We take great pride in the gluten free bread we've developed over the years. First and foremost we love the flavor. It just tastes so good.
We don't want to load the bread up with preservatives to give it shelf life. We want you to eat the freshest gluten free bread on the market. It's just better that way. Rather than bake and distribute it to grocery stores where it sits on the shelf drying out while it waits for you, we are going to get the bread to you as close to its baking date as possible.
Time is not on our side. The bread is at its best within two to four days after it is baked, and then the moisture
drops rapidly from there. We've all been there, right? You bite into your gluten free sandwich and all the moisture
is wicked out of your mouth. You can't even swallow without half a glass of water. We don't want that to happen to you with
this bread but we can't stop it from drying out. The best we can do is get you the bread as soon as possible after it's ready.
So what's the best way to store the bread? The best texture will be within four days of the bake date, storing it in a cool, dry place. It doesn't have to go into the refrigerator if you eat it quickly enough. Keep it away from warm areas of your kitchen and definitely not in the sun. However, we can't all eat bread that fast, so you can either store it long-term in the freezer or keep it in the refrigerator. Keeping it in the refrigerator will not stop it from drying out, but will postpone the growth of mold. The freezer isn't perfect either but the bread holds up extremely well when frozen and is absolutely the best way to store the bread for an extendend period of time. Some customers buy several loaves at once, storing most in the freezer for later use.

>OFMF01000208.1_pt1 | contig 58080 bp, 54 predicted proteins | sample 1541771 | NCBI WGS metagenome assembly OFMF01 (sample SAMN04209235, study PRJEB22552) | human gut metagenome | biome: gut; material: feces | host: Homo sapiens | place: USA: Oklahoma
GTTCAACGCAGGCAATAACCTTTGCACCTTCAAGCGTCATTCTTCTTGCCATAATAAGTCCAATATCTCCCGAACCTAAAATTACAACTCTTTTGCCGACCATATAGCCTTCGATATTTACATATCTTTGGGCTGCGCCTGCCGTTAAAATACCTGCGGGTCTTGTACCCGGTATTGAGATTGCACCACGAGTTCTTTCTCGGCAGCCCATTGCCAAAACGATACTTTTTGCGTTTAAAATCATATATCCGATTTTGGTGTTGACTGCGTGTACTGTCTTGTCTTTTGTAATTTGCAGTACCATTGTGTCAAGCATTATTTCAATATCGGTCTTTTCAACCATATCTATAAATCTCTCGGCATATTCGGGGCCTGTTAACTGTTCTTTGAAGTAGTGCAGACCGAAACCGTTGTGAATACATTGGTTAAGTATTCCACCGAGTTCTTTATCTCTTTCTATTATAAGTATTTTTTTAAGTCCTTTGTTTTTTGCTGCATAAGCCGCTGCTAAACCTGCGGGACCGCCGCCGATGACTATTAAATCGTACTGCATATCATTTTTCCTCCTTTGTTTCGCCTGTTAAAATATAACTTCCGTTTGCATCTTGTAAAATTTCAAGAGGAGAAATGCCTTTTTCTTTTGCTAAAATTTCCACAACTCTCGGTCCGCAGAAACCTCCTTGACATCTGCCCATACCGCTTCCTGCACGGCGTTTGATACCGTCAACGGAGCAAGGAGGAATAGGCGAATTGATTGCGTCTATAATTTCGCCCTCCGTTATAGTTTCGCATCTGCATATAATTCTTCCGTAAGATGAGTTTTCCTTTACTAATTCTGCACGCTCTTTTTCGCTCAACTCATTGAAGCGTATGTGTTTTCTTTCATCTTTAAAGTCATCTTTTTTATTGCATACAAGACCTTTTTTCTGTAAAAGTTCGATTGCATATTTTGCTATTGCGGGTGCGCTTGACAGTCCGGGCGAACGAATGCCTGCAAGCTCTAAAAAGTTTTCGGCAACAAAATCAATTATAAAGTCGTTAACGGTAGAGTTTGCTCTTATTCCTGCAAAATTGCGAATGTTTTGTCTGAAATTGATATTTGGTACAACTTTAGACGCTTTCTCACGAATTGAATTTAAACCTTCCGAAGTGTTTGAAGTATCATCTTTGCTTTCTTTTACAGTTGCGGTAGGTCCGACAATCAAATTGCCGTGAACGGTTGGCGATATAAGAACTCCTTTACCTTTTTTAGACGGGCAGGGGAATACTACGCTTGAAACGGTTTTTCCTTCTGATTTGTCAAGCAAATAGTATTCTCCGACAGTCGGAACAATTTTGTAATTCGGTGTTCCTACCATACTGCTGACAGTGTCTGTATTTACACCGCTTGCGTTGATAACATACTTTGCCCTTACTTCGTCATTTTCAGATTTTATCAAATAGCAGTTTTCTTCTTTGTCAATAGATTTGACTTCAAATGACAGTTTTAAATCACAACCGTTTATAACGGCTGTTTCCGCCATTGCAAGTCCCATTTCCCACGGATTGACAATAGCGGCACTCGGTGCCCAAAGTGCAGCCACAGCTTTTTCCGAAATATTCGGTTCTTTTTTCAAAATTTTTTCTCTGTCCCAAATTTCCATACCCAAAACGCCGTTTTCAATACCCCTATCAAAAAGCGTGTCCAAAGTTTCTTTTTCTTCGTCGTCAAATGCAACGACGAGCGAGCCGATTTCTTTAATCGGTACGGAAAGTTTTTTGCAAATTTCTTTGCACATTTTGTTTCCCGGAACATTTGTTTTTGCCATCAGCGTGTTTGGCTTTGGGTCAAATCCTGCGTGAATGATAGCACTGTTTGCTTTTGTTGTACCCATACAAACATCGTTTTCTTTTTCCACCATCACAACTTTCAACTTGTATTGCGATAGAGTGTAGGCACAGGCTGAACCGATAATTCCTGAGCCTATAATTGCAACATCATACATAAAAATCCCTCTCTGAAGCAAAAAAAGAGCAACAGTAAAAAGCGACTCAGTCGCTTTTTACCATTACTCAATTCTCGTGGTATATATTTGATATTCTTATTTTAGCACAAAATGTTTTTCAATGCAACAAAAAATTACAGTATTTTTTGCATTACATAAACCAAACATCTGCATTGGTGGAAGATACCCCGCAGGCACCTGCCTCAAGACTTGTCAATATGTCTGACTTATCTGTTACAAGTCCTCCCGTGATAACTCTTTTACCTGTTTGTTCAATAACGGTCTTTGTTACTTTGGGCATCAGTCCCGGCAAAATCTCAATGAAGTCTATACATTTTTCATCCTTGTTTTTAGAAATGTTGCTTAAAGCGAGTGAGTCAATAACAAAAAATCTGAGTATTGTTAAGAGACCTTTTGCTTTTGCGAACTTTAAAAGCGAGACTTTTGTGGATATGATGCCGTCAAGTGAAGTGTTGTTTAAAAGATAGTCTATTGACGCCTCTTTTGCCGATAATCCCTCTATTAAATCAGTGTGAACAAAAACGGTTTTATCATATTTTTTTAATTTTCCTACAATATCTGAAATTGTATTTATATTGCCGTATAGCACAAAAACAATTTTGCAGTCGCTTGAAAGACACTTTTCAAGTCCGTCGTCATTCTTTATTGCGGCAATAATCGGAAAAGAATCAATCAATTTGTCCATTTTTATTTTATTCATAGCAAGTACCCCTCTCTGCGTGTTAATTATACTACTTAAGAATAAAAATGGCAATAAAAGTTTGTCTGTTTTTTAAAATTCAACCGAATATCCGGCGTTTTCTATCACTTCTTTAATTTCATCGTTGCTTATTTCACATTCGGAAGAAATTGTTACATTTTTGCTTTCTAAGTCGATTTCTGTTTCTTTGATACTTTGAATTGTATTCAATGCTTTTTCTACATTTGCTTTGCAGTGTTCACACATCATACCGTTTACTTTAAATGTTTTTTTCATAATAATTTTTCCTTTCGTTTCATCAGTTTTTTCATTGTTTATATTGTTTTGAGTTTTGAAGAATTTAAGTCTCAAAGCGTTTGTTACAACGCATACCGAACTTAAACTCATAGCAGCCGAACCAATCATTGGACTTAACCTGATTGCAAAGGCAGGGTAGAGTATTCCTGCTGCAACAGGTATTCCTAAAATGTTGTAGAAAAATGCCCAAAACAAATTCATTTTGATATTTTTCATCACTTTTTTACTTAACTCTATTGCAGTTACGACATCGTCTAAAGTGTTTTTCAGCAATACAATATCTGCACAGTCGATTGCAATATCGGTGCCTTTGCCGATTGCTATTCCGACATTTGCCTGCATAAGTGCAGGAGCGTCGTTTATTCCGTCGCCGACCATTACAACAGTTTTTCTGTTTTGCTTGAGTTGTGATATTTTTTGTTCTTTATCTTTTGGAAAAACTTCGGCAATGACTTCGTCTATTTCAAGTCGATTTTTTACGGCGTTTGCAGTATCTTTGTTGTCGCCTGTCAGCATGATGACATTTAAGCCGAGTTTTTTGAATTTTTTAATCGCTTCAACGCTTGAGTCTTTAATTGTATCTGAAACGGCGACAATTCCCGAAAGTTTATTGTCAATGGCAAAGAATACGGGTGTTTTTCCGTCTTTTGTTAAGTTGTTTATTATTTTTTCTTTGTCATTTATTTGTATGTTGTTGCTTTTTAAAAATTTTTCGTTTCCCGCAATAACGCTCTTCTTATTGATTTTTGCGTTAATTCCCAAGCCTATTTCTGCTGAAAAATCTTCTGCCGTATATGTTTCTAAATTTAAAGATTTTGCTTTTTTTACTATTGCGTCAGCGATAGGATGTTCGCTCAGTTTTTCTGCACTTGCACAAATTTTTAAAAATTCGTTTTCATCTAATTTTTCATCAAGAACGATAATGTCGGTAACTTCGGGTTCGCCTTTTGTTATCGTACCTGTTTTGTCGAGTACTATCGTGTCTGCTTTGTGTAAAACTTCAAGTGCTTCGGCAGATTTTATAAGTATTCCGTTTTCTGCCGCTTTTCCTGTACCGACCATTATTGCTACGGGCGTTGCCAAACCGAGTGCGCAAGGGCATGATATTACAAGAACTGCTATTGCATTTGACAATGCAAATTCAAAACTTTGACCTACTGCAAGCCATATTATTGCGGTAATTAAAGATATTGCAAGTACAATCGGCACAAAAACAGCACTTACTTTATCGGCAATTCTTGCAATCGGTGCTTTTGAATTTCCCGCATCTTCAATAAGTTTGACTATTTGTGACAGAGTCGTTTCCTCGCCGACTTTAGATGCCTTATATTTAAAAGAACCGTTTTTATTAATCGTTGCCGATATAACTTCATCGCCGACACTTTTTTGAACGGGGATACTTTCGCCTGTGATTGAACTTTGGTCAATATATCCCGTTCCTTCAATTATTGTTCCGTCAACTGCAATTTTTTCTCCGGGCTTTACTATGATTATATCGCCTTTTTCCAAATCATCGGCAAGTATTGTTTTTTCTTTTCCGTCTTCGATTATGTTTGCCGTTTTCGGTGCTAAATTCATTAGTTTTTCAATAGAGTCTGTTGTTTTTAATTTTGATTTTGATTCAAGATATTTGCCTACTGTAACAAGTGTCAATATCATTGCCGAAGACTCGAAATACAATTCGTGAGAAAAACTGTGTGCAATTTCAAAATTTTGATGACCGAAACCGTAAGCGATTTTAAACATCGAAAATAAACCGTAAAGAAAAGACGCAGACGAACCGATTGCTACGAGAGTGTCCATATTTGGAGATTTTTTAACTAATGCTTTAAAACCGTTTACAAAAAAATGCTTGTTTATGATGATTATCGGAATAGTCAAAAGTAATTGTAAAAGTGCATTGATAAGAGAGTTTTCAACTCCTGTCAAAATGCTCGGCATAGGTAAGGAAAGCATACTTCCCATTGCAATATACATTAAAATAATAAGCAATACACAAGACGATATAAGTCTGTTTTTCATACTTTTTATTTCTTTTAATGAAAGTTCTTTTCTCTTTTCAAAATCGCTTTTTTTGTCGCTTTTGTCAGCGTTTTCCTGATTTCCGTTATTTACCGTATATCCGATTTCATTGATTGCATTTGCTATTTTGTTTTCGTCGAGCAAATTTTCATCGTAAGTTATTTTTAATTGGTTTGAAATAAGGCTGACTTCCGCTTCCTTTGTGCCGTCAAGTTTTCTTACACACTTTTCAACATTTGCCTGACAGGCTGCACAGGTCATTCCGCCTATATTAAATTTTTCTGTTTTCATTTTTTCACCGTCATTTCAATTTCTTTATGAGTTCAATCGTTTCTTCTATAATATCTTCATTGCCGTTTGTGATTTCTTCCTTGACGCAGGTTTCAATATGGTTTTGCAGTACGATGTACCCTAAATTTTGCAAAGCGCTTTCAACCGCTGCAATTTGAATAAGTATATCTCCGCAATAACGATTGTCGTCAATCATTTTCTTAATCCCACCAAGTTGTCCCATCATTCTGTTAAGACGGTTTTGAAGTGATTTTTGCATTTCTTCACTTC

Even if the bread loses some moisture, you can still bring it back to life with a quick warm up in the toaster. You're not making toast. Set your toaster on the lowest setting and just warm the bread up a little. It will go a long way to bring the cool gluten free bread back to it fresh baked texture. This works for all gluten free breads, not just ours. However, when it does dry out a little too much, you can still make toast, french toast, croutons, breadcrumbs or stuffing as long as there are no signs of mold. In fact, for breadcrumbs, the drier the better. If you're really into cooking, how about some gluten free toast at the bottom of your eggs benedict?
Unfortuantely, many gluten free breads have sacrificed some nutritional value to make the bread appear similar to traditional breads. We've been able to add more nutrition in the recipe while presenting a beautiful loaf of bread. Some highlights include:
We're going back to a time when your bread was fresh, before the chemicals were added. Just the quality ingredients and the care it takes to make gluten free bread this good. Bread you can hardly tell is gluten free.